If you have been watching the Bass Pro Tour all season long, you will have noticed many anglers trying to catch as many fish as they can as quickly as they can. That may be a recipe for success to win an MLF event, but when it comes to the weekend angler, MLF pro Jeff Sprague says to not do everything the pros do.
“I think people are so focused on using what the pros use to cover a lot of water,” Sprague admitted. “When we as pros use a spinnerbait, vibrating jig or a buzzbait, we’re catching the most active fish that are there. But what people need to realize is if you slow down and use a bait like a popper, you’ll cover less water, but you will get equal or more bites.”
Sprague says the summer months are the perfect time to tie on your favorite popper—he prefers a Strike King HC KVD Splash Popper—because you can work it different ways, depending on how the fish are reacting.
“A popper is so universal on the water,” Sprague explained. “You can walk it, twitch it or let it sit still until the rings it makes in the water disappear. It actually calls fish from a distance to come and get it, even when they may not be in an aggressive mood.”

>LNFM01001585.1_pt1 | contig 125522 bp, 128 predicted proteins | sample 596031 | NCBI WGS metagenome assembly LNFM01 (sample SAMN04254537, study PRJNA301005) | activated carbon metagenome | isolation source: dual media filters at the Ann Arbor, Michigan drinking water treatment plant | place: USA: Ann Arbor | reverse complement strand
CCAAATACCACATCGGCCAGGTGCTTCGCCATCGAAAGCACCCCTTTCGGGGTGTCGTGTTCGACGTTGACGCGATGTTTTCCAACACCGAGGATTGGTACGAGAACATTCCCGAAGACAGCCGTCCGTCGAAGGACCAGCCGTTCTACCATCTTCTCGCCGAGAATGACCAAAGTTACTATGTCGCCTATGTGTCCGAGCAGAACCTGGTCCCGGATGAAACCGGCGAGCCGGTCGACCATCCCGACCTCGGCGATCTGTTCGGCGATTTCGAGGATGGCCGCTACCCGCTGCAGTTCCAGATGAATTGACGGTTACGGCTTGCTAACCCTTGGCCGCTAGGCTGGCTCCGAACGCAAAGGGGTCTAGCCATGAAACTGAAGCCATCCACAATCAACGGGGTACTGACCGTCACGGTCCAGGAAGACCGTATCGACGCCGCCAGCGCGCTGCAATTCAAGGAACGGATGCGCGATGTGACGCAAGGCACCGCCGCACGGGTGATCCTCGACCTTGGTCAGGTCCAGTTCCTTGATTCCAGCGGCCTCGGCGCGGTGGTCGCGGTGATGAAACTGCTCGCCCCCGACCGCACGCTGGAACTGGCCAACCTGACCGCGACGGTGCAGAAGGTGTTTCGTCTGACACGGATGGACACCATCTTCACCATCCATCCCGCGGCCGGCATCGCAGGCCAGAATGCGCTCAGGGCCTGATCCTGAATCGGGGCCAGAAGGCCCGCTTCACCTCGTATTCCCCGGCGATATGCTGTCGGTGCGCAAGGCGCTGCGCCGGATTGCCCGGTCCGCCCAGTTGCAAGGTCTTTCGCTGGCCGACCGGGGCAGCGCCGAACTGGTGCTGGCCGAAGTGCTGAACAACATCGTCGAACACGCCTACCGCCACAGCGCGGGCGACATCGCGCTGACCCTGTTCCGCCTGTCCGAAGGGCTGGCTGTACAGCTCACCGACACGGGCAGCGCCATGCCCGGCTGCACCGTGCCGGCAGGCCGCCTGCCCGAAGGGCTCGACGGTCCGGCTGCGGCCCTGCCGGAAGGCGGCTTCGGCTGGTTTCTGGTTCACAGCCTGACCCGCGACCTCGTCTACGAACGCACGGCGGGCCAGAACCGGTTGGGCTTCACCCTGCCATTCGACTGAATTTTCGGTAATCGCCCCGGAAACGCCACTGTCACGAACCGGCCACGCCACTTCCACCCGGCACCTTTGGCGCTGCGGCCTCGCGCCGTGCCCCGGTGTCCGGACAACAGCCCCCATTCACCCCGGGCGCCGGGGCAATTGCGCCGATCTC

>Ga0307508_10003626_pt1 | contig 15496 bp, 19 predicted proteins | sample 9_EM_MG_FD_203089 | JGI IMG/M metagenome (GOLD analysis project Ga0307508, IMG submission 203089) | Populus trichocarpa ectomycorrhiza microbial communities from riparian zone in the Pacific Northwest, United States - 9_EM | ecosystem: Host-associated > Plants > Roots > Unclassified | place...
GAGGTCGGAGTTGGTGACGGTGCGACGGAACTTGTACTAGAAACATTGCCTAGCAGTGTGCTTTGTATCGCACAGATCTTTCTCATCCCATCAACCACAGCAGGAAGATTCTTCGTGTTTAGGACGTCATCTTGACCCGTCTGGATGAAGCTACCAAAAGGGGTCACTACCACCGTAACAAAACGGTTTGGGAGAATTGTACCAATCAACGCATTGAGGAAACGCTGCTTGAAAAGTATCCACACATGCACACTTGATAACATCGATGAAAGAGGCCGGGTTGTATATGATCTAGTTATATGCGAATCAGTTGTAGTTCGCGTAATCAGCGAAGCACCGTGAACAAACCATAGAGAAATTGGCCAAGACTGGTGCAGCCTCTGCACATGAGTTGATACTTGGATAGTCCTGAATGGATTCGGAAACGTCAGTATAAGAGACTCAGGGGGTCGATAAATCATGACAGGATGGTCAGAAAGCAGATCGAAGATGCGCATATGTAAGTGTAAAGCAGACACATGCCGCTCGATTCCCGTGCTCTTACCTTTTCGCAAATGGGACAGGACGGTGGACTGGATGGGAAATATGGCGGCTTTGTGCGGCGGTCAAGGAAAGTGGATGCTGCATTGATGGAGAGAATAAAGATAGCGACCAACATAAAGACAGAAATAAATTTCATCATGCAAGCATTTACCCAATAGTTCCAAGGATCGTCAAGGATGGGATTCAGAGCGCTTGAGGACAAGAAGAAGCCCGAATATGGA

The Texas pro also points out that a slow retrieve is crucial when working to get bites on a popper because of how and where the fish like to group up.
“In the summer, fish run in wolf packs, groups of about three to seven swimming together,” Sprague said. “The fish are traveling down the bank just like you are, and if you’re going the same direction they are, you might not catch them if you’re moving too fast. Fish aren’t always stationary and hugging to cover like you may think. They can also be looking for food, and the easier to find and eat the better.”
Sprague points out that there are a lot of great times to throw a popper, but the absolute best time might be in the heat of the summer.
“I really like slick conditions with some good sunshine,” Sprague detailed. “Those conditions allow fish to feed up without getting a great look at the bait.”
Sprague also advises that a popper is useful in both shallow and deep water, depending on water clarity.
“The clearer the water, the deeper those fish will come up and eat it,” Sprague said. “I’ve thrown a popper so shallow that it will snag the bottom in an inch of water. I’ve also used it in super clear water and fish have come up from the depths just to get it. Since it is so slow moving, bass will come from wherever to eat it because it doesn’t take that much energy to track down.”